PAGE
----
An economist, Tyler Cowen, writes in the New York Times:

The continuing slowness of economic growth in high-income economies has prompted soul-searching among economists. They have looked to weak demand, rising inequality, Chinese competition, over-regulation, inadequate infrastructure and an exhaustion of new technological ideas as possible culprits.

An additional explanation of slow growth is now receiving attention, however. It is the persistence and expectation of peace. The world just hasn’t had that much warfare lately, at least not by historical standards.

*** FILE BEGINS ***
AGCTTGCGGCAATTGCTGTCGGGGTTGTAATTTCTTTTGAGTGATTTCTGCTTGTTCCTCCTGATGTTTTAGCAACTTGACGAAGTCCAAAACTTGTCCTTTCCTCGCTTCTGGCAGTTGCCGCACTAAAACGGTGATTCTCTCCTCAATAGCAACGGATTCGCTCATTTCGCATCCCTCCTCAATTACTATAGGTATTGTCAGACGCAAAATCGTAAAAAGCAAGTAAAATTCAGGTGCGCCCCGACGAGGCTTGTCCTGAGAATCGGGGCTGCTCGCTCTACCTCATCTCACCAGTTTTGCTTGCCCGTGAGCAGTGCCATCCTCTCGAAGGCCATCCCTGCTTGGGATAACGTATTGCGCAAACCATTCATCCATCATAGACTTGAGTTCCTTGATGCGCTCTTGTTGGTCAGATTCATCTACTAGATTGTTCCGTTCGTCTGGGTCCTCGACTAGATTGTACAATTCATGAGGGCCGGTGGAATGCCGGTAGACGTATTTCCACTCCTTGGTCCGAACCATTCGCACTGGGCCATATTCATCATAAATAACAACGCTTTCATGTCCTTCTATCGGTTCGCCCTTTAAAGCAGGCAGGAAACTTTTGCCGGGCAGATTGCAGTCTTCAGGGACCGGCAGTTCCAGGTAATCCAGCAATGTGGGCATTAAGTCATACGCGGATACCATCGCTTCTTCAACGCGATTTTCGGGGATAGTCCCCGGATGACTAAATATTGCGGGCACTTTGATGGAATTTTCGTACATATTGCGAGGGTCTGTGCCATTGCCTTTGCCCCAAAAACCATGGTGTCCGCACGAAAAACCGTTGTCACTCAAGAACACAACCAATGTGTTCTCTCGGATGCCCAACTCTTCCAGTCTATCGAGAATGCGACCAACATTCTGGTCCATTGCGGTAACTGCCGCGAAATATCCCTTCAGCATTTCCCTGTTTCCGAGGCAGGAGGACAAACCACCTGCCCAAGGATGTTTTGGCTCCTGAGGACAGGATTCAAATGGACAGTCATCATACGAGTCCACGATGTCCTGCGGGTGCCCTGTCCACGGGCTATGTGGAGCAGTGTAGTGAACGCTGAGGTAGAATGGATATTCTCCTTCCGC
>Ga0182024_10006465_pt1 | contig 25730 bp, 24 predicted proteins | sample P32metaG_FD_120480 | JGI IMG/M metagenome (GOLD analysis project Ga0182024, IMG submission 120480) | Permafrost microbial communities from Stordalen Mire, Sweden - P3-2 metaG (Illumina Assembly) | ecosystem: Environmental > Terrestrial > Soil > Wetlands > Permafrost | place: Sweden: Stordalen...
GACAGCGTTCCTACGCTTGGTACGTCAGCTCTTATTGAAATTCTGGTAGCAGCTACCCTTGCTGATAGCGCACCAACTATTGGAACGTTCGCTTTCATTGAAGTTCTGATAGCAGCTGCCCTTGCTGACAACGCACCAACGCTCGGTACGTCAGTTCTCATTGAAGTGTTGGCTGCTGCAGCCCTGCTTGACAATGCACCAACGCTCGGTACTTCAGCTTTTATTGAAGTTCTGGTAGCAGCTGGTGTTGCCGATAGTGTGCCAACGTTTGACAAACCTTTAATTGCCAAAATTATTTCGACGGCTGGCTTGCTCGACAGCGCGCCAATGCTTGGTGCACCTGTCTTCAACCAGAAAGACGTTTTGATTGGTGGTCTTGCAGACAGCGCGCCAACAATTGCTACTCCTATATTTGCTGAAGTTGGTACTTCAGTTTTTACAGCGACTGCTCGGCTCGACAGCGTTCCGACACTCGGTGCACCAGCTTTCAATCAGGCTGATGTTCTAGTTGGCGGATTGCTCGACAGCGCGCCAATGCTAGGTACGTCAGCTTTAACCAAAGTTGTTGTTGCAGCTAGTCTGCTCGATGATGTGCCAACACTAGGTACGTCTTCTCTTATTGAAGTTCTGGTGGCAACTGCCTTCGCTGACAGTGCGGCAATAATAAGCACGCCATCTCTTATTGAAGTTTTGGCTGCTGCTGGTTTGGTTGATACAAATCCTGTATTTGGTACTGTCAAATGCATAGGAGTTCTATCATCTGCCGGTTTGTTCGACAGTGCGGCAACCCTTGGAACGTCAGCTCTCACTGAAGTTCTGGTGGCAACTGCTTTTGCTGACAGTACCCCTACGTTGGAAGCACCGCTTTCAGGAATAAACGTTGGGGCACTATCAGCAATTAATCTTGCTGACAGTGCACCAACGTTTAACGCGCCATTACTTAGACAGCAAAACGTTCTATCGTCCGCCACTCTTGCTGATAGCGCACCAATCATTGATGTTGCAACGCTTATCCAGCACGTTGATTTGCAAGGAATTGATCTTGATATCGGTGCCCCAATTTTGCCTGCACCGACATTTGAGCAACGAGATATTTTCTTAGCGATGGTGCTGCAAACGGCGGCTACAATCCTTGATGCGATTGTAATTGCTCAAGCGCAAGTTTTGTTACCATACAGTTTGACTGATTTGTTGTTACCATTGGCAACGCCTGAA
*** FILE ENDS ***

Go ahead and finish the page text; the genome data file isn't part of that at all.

What is all of this really about? Once again Thomas Piketty. Economists do not know how to get around his book Capital in the 21st Century. What Piketty points out is that the major wars in the 20th century were so destructive that they destabilized the capitalist order, which tends to benefit those whose income is derived from capital assets rather than wages. After the Second World War, those with capital lost some ground to wage earners (the Golden Age of Capitalism). So, with Piketty we get a new and striking possibility: It's not war itself that can bring about economic recovery; but instead any shock that's strong enough to shake some cash loose from where it is currently concentrated and accumulating, at the top parts of our society. What the shock provides is the opportunity for a government to tax the rich. This is the message that has upset so many American economists: taxes really matter.

As for Tyler Cowen, we only get something that George Orson Welles said in 25 seconds a long time ago: